Toxicological sciences : an official journal of the Society of Toxicology

Continuous exposure to dibromoacetic acid delays pubertal development and compromises sperm quality in the rat.

PMID 15254335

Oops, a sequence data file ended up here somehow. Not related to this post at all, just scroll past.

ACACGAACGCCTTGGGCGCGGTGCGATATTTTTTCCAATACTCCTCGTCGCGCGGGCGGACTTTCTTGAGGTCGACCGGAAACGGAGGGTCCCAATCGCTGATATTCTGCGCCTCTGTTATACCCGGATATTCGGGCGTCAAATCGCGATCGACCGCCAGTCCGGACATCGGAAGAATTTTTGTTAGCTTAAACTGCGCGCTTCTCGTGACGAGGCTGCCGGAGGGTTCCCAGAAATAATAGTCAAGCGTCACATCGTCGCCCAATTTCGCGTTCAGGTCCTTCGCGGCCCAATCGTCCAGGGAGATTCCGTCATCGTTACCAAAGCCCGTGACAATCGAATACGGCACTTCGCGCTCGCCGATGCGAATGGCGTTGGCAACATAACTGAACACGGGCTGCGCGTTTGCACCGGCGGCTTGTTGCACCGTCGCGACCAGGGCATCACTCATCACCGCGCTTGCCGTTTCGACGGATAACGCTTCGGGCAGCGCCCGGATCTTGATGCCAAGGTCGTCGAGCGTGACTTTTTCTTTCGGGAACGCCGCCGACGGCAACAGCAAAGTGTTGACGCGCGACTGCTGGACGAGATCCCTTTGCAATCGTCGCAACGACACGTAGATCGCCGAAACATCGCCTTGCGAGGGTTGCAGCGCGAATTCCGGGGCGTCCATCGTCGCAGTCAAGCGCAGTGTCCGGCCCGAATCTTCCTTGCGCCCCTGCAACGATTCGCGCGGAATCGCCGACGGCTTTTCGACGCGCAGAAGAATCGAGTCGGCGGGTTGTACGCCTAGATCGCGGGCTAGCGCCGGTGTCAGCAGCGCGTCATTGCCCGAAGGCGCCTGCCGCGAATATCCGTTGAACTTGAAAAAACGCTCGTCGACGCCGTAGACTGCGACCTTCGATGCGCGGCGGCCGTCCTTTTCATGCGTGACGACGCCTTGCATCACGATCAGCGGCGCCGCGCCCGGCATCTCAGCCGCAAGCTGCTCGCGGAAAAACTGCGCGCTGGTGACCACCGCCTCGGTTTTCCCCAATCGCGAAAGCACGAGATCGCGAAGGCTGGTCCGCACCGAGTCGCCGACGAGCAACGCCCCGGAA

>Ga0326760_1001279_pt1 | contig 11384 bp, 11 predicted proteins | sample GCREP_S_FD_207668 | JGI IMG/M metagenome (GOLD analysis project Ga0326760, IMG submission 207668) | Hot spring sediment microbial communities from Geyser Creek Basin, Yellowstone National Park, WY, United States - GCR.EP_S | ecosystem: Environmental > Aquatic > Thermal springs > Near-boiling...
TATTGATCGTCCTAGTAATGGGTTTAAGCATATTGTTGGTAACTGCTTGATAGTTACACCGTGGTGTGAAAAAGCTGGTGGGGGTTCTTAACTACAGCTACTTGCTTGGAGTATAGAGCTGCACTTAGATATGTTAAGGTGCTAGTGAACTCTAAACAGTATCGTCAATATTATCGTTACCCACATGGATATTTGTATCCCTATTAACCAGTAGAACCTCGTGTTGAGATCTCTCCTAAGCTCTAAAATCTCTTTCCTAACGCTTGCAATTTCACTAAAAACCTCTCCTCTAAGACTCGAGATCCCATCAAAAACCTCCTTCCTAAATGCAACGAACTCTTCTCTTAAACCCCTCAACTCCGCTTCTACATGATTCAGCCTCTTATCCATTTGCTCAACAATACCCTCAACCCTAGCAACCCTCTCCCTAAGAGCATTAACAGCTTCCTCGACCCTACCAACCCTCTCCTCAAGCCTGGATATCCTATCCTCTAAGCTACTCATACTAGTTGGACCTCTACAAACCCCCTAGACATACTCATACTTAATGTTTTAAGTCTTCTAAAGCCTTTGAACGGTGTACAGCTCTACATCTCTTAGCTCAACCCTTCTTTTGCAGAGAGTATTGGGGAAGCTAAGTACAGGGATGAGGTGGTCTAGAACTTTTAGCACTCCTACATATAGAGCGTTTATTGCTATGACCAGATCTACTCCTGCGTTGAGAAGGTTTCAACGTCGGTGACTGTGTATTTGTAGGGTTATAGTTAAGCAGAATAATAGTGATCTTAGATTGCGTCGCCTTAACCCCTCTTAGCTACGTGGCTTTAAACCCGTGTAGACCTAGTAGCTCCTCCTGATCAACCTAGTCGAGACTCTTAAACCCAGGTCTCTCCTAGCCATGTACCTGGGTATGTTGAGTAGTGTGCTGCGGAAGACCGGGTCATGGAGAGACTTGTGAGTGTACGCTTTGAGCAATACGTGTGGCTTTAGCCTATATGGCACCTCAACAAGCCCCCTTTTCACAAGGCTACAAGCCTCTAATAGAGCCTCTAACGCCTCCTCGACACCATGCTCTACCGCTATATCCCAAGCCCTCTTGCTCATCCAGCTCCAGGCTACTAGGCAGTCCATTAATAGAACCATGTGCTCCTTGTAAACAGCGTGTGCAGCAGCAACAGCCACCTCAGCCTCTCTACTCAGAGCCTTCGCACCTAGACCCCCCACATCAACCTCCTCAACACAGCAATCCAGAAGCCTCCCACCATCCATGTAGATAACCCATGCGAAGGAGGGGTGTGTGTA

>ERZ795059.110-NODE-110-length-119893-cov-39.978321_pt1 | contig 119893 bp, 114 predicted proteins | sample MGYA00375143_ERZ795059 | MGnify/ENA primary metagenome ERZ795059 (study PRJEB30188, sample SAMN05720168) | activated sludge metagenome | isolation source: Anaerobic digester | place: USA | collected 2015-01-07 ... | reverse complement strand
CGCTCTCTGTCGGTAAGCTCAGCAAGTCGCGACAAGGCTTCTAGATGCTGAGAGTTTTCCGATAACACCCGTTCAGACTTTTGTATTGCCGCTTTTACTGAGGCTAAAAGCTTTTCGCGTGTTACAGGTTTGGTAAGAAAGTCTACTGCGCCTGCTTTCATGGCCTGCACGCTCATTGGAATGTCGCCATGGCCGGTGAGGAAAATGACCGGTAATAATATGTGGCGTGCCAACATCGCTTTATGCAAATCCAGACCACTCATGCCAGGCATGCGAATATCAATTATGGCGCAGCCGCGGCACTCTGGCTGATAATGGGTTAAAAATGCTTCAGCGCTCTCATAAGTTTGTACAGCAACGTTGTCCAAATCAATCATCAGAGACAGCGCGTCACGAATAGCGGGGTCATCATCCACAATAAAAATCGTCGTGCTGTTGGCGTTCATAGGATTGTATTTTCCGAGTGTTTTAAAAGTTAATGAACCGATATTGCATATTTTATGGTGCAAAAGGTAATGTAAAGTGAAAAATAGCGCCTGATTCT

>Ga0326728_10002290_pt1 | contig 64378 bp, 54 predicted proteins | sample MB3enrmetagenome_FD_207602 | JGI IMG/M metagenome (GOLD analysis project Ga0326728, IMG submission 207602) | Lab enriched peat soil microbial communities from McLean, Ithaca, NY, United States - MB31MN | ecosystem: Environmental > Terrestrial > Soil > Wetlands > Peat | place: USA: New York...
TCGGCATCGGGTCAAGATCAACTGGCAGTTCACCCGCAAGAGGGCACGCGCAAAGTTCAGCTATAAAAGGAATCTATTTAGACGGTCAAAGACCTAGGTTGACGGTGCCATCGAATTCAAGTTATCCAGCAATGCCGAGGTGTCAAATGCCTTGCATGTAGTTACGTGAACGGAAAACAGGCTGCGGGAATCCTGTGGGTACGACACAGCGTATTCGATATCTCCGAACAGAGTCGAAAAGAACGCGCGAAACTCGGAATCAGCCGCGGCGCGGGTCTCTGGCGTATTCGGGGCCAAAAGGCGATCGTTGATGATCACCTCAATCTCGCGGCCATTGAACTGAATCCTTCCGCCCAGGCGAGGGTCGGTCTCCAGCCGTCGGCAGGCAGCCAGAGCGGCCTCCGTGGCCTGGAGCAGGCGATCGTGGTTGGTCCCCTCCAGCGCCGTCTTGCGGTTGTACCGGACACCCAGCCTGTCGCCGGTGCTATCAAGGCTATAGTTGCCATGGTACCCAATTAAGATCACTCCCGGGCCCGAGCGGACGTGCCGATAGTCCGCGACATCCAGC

Previously our work on the haloacid by-products of drinking water disinfection focused on adult exposures. Herein we evaluate the consequence of continuous exposure to dibromoacetic acid (DBA) via drinking water through reproductive development into adulthood. An initial study in which offspring were exposed from gestation day (GD) 15 through adulthood revealed significant delays in preputial separation and vaginal opening, dose-related decreases in the fertility of cauda epididymal sperm, and dose-related diminutions in the sperm membrane protein SP22. Subsequent studies consisted of groups in which exposure ceased on postnatal day 21 (PND 21) versus adulthood. For each exposure, animals were evaluated after puberty (PND 56) as well as at adulthood (PND 120). Exposure to 4, 40, or 400 ppm DBA from GD 15 through PND 21 failed to result in any significant reproductive alterations. By contrast, continuous exposure until adulthood resulted in dose-related alterations consistent with those observed in the dose-finding study. Preputial separation and vaginal opening were delayed 4 and 3 days in males and females exposed to 400 ppm (76.3 mg/kg) DBA. This was associated with increased responsiveness of both the testis and ovary to hCG ex vivo; hCG-stimulated testosterone production by testicular parenchyma on PND 56 was increased at 4 ppm (0.6 mg/kg) DBA and higher. Finally, the quality of proximal cauda epididymal sperm was compromised by continuous exposure to DBA. The sperm membrane proteome was altered in a dose-related manner with SP22, and one of its charged variants, diminished at 40 ppm (3.6 mg/kg) DBA and higher. As more sensitive endpoints are evaluated, lower effect levels can be attributed to haloacid exposure. We are now extending our evaluations to epidemiology studies designed to evaluate sperm quality in men exposed to varying levels of disinfection by-products.